Asserting her belief that President Donald Trump has learned a "pretty big lesson" by being impeached, Sen. Susan Collins, R-Maine, announced Tuesday that she will vote to acquit the commander-in-chief.
Collins, who was one of just two Republicans who supported calling witnesses at Trump's Senate trial, told CBS News she had arrived at her decision even though she believes the president's attempt to solicit Ukraine to investigate the Bidens was "wrong." It "helpful" if the president apologized, she added.
"I believe that the president has learned from this case," Collins told CBS News anchor Norah O'Donnell. "The president has been impeached — that's a pretty big lesson."
Collins said she is "voting to acquit," because "I do not believe that the behavior alleged reaches the high bar in the Constitution for overturning an election and removing a duly elected president."
Instead, simply being impeached and scolded by lawmakers is enough, the senator from Maine claimed.
"He was impeached. And there has been criticism by both Republican and Democratic senators of his call," she said, referring to Trump's infamous July 25 phone call with Ukrainian President Volodymyr Zelensky. "I believe that he will be much more cautious in the future."
Collins disagreed with Trump's characterization of the conversation, saying it was "far from a perfect call."
"The president's call was wrong. He should not have mentioned Joe Biden in it, despite his overall concern about corruption in Ukraine," she said. "The president of the United States should not be asking a foreign country to investigate a political rival. That is just improper. It was far from a perfect call."
Collins, who also voted to acquit former President Bill Clinton during his impeachment trial, claimed to O'Donnell that her re-election bid had nothing to do with her vote.
"I'm sure there are going to be people unhappy with me in Maine. All I can do is apply the constitutional standard, and that's my job," Collins said. "My job is not to weigh the political consequences, but to do impartial justice to live up to the oath that I took."
Several other Republicans have also argued that Trump has learned a lesson from his impeachment.
"I think that he knows now that if he is trying to do certain things — whether it's ferreting out corruption there, in Afghanistan, whatever it is — he needs to go through the proper channels," Sen. Joni Ernst, R-Iowa, told CNN.
"If a call like that gets you an impeachment, I would think you would think twice before you did it again," Sen. Lamar Alexander, R-Tenn., told NBC News.
But the senators' claims were quickly debunked by the president himself.
Trump denied that he learned from his impeachment experience when asked about Collins' comments during an off-the-record luncheon with news anchors on Tuesday.
"It was a perfect call," Trump insisted, according to The Washington Post, adding that he did nothing wrong.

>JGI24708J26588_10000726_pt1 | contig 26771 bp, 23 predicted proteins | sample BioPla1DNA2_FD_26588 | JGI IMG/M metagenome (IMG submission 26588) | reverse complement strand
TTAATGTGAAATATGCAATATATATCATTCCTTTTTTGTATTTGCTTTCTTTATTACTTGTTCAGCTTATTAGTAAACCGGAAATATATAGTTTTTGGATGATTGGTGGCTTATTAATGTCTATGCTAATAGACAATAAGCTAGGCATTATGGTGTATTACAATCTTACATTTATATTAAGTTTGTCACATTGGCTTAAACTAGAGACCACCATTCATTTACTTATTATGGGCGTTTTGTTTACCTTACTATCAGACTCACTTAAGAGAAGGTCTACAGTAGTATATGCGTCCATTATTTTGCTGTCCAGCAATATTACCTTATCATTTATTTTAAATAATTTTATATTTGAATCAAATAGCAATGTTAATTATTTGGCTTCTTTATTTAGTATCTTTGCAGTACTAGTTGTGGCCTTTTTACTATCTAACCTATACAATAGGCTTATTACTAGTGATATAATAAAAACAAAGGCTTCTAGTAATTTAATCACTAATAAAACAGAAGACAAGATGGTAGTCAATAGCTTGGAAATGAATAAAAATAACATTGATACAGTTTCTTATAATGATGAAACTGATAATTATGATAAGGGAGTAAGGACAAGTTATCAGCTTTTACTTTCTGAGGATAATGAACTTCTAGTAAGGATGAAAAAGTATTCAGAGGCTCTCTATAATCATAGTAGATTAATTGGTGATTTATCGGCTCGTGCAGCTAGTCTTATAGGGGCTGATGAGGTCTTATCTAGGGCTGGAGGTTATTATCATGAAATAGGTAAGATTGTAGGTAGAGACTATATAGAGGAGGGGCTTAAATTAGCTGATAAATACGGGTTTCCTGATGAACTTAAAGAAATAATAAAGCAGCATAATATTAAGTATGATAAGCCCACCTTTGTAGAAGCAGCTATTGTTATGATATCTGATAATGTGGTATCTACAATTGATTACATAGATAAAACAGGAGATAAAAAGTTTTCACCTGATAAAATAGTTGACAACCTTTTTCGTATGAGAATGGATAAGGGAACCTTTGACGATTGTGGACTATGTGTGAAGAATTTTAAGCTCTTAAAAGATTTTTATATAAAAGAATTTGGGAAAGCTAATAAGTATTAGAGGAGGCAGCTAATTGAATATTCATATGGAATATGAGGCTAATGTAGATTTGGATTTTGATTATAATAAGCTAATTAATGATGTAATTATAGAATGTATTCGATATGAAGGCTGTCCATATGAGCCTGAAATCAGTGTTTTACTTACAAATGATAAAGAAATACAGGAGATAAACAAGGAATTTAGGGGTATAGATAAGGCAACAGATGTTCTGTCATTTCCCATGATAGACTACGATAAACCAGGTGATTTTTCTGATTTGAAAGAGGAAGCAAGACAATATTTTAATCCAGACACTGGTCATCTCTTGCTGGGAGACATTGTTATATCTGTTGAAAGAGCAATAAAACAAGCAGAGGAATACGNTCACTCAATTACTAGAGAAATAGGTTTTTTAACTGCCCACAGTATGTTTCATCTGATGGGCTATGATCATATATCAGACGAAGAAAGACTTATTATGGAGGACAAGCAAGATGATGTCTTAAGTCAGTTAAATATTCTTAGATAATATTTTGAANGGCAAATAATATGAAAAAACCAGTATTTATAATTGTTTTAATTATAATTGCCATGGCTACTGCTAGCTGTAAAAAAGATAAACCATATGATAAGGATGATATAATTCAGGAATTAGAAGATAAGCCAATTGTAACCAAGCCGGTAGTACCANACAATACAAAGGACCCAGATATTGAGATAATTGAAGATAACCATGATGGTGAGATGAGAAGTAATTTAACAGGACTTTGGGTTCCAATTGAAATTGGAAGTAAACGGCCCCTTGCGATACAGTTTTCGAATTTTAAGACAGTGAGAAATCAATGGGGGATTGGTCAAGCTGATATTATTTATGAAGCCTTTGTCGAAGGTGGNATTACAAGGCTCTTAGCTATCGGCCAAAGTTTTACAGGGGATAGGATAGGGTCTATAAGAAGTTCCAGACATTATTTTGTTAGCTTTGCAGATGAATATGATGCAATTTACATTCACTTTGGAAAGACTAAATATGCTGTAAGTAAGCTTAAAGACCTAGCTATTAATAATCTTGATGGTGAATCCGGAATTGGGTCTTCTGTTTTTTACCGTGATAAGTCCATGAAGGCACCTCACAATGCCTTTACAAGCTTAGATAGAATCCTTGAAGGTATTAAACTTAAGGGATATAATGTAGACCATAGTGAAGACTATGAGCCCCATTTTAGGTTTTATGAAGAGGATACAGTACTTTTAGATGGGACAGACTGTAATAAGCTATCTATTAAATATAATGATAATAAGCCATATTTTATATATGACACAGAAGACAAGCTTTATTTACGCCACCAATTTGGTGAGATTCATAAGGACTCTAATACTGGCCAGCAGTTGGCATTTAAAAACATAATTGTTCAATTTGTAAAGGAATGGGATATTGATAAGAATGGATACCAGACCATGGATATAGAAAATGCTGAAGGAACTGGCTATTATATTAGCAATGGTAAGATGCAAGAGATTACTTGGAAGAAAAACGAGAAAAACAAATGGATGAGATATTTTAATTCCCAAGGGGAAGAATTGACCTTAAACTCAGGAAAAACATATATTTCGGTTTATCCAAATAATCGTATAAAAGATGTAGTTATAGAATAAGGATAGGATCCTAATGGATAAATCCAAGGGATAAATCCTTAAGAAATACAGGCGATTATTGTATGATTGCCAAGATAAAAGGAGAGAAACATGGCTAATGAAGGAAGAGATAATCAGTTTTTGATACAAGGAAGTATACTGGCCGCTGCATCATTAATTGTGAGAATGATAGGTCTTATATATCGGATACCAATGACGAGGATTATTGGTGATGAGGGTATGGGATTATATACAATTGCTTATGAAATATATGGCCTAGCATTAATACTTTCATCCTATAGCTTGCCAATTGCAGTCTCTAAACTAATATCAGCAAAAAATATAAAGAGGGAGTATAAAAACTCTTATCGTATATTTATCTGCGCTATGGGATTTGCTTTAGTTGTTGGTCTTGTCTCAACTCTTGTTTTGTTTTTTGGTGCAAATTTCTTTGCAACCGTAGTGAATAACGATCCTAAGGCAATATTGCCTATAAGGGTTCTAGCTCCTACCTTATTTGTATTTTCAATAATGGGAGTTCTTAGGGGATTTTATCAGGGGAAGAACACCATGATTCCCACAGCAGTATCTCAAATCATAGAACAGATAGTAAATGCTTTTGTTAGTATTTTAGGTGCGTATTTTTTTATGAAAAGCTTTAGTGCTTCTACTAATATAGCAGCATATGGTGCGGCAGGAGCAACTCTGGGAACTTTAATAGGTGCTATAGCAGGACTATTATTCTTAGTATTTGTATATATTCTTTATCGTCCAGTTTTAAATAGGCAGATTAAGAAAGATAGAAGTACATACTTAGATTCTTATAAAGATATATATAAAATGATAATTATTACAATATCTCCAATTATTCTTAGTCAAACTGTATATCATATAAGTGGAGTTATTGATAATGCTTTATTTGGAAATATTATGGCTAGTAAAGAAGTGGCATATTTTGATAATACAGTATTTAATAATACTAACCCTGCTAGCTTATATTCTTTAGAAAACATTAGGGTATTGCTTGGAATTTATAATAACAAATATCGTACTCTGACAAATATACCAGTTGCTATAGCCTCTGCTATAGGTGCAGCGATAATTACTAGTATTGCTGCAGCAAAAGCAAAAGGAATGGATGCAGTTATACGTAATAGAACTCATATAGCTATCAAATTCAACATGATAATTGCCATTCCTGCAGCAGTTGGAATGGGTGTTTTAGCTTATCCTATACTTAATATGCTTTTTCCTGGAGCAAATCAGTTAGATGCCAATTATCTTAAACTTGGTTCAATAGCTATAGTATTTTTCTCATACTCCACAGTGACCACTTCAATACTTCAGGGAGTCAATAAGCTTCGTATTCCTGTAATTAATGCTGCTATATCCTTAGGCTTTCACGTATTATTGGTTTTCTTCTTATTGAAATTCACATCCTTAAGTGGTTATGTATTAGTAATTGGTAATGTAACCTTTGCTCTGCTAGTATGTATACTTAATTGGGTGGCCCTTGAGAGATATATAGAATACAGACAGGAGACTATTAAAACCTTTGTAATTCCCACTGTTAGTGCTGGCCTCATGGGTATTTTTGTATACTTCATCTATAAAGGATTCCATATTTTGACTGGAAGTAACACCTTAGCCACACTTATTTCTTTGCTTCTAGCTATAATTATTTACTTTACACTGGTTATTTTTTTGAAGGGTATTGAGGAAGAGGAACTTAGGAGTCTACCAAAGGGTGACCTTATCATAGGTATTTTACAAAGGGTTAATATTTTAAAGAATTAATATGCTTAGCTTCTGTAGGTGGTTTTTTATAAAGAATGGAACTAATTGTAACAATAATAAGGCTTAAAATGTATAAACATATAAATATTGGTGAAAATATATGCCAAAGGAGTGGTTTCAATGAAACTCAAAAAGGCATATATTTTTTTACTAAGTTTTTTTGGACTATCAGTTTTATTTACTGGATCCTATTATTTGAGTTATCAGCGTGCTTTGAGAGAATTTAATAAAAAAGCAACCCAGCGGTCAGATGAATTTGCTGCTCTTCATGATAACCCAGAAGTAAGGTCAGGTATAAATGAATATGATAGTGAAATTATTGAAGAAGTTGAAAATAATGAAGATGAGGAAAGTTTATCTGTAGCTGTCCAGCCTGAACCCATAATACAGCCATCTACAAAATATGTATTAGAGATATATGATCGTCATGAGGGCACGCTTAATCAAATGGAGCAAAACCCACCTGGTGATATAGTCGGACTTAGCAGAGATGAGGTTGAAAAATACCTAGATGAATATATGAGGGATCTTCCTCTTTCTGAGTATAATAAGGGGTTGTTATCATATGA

The idea that Trump "learned" his lesson from impeachment has also been contradicted by the president's own comments and actions. In fact, the pressure campaign on Ukraine to investigate the Bidens began literally one day after former special counsel Bob Mueller testified to Congress about the investigation into the Trump campaign's Russia ties.
Trump publicly declared that he would be willing to solicit foreign assistance in the 2020 election in an interview with ABC News last June.
"If somebody called from a country — Norway — [and said,] 'We have information on your opponent?' Oh, I think I'd want to hear it," he said at the time.
And one week after the House launched its impeachment inquiry, Trump went on TV to publicly call on Ukraine and China to investigate the Bidens.
He has insisted at least 75 times that he did "nothing wrong" and his discussion with Zelensky was a "perfect call," according to The Washington Post.
Rudy Giuliani, Trump's personal attorney, told NPR on Tuesday that he hopes the president will continue to go after the Bidens in Ukraine.
"So the reasons to think Trump has finally learned the lesson and will adjust his behavior accordingly are precisely zero," The Washington Post's Ruth Marcus wrote. "You cannot learn a lesson if you continue to insist that your behavior was perfect."
Lead impeachment manager Rep. Adam Schiff, D-Calif., contended during his closing arguments Monday that the exact opposite of Collins' prediction was true.
"He has done it before. He will do it again," Schiff said. "What are the odds, if left in office, that he will continue trying to cheat? I will tell you 100 percent — not 5, not 10, or even 50 but 100 percent. If you have found him guilty and you do not remove him from office, he will continue trying to cheat in the election until he succeeds."